Thanks for any enlightenment on how to properly tow my Z4. The last thing I want is to damage the vehicle as it is being taken in for repair.
On my to do list but haven't finished yet. I took my car as is basically. One of the reasons was to modify the jack pads so they can easily be removed which gets you access to the T hook slots.
Since the Z4 has a lot of aluminum suspension parts, BMW says not to tie down via that.
You can buy the T hooks from AW. They have a walk in store. Off the Berlin Turnpike by Home Depot. I talked with three different tow groups in the Berlin Turnpike area including AW.
None knew of the BMW having T hook capability.

http://bimmerfest.com/forums/showthread.php?t=118275&highlight=hook

http://bimmerfest.com/forums/showthread.php?t=150532&highlight=jack+pads
 

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19,585 Miles
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DaveZ said:
Back to the Z4 manual, it states that "conventional T hooks" are to be used for hoisting the vehicle and fit into slots underneath the plastic jack pads. So my questions:
  • What are "conventional T hooks" and are they something that all tow operators carry? Personally, in all my decades of driving, this is the first I have heard of them.
  • I have not looked closely at the jackpads since reading the manual. What is the procedure and/or tools needed to remove them in order to reveal these mysterious T hook slots?
Thanks for any enlightenment on how to properly tow my Z4. The last thing I want is to damage the vehicle as it is being taken in for repair.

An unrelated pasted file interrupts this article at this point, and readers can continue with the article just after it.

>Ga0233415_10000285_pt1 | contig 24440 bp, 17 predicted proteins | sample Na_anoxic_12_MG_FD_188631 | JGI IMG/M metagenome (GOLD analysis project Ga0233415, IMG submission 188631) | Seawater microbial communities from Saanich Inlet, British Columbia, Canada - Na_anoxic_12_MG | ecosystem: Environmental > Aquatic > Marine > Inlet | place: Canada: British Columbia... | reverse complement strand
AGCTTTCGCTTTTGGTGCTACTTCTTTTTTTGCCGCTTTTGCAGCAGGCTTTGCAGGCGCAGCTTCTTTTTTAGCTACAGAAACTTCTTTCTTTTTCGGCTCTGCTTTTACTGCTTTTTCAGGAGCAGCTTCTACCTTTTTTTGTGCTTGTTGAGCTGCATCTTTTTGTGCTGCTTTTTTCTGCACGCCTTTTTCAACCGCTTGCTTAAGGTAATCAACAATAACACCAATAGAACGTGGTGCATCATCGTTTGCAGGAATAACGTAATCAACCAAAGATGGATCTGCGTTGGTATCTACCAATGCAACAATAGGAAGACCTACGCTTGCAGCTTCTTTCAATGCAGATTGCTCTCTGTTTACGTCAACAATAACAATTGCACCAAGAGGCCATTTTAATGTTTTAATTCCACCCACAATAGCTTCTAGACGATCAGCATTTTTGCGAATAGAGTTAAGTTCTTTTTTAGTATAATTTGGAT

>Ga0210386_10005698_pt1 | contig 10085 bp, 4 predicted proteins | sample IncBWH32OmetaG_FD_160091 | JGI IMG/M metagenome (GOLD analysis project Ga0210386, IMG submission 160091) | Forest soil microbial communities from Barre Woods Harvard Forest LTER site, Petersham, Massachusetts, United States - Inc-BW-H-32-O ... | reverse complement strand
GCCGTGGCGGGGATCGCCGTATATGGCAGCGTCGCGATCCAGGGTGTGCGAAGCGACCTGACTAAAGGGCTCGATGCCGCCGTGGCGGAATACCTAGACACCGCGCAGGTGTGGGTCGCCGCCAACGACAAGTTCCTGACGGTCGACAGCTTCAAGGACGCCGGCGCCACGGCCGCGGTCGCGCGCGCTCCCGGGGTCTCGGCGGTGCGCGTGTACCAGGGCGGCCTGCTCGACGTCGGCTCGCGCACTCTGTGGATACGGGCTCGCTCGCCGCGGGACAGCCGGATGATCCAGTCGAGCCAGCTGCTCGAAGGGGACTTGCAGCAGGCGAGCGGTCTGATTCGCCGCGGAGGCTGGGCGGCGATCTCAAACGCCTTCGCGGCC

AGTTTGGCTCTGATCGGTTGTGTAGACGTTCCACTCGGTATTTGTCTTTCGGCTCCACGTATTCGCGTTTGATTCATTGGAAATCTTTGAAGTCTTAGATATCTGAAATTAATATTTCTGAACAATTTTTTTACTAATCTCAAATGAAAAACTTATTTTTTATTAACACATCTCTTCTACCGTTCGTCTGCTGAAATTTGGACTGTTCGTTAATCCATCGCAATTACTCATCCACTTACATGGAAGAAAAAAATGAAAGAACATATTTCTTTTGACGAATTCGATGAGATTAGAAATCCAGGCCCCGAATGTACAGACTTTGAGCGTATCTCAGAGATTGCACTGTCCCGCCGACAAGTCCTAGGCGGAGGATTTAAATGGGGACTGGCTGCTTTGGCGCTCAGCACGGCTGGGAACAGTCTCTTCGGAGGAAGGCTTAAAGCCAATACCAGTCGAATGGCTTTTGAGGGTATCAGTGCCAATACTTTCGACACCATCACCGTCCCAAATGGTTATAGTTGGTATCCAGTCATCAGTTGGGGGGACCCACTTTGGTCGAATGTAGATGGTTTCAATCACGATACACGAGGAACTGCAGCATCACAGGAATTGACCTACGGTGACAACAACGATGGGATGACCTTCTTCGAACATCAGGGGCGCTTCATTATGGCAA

Supposedly BMW has a towing manual. Ask your dealer to print out the section that applies to your car, since you have concerns about potential damage.

 

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They call 'em rigs here
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"Tow Fittings: Do not use the threaded tow fitting, found in the tool tray, for towing or pulling the vehicle onto a flatbed."
Which begs the question; What would you use it for?
 

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MysticBlue said:
"Tow Fittings: Do not use the threaded tow fitting, found in the tool tray, for towing or pulling the vehicle onto a flatbed."
Which begs the question; What would you use it for?
Moving it a short distance on a flat paved road.
 

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The knights who say Ni!
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Discussion Starter · #6 ·
Ron Stygar said:
On my to do list but haven't finished yet. I took my car as is basically. One of the reasons was to modify the jack pads so they can easily be removed which gets you access to the T hook slots.
Since the Z4 has a lot of aluminum suspension parts, BMW says not to tie down via that.